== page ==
Treating Stormwater Runoff, Controlling Erosion Issues,
Increasing Water Quality, Creating Wildlife Habitat
Thirty Lakes Watershed District
What is Thirty Lakes Watershed District About?-Slide Show
Survey: 2012 TLWD Report and Survey
Click for CWC GIS Map
U of MN Stormwater Education
Native Plant Guide - DNR Restore Your Shore-Online.
Events at the Northland Arboretum in Brainerd
New DNR Aquatic Invasive Species Law
VIDEO: Erasian Watermilfoil
VIDEO: Zebra Mussels
Invasive Species: http://www.myfoxtwincities.com/story/19639981/investigators-invasive-species-enablers?autoStart=true&topVideoCatNo=default&clipId=7767160
Keeping our water clean is everyone's responsibility.
We can all do our part to protect our water resources.
The purpose of the Thirty Lakes Watershed District is to conserve natural resources through land use planning, flood control and other conservation projects to protect public health, safety and welfare. The Thirty Lakes Watershed District has also concentrated efforts on stormwater management in response to the growth of the District. The Watershed District works with Crow Wing County and Crow Wing Soil and Water Conservation District to manage stormwater in the District.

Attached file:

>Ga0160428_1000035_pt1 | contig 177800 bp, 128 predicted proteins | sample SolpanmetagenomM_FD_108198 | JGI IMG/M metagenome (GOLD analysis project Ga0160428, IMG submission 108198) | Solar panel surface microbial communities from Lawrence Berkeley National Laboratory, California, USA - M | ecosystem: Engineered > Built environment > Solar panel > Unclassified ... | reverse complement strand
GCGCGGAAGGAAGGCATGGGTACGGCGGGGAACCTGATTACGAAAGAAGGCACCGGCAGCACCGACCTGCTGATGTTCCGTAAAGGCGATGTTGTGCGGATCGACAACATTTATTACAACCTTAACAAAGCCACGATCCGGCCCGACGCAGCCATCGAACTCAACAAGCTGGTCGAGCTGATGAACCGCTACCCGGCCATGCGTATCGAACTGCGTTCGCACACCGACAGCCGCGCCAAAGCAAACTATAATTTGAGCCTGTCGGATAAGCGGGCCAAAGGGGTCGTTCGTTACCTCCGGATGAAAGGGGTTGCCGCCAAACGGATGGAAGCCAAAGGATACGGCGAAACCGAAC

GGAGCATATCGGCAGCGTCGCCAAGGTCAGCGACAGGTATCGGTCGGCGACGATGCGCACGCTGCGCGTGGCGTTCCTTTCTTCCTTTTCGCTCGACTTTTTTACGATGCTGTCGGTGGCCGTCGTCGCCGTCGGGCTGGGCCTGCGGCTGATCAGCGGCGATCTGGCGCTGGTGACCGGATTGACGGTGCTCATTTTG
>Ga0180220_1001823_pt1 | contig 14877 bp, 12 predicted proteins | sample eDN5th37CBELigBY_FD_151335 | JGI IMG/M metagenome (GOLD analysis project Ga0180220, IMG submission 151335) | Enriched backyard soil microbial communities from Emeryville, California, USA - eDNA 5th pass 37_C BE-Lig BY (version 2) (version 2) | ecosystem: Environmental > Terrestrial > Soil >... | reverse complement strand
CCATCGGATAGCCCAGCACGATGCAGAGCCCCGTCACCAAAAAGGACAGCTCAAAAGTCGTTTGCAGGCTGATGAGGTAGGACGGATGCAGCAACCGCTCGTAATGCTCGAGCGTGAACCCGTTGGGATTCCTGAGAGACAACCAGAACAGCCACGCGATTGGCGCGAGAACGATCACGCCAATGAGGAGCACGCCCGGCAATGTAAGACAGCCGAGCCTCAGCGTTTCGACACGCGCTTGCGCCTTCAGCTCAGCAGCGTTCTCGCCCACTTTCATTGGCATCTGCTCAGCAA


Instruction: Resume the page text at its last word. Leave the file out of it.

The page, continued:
When rain or snowmelt falls on hard surfaces, like driveways, rooftops and parking lots, it cannot soak into the ground. As storm water travels across these impervious surfaces, it collects chemicals, debris, and other materials that are carried directly into our lakes, streams and rivers.
Stormwater runoff can change both water quality and quantity affecting our water resources physically, chemically and biologically. Polluted runoff containing oil, grease, chemicals, nutrients, metals, litter and pathogens for example, can severely reduce water quality. If left unmanaged, runoff stresses our streams, ages our lakes and degrades and eliminates our wetlands.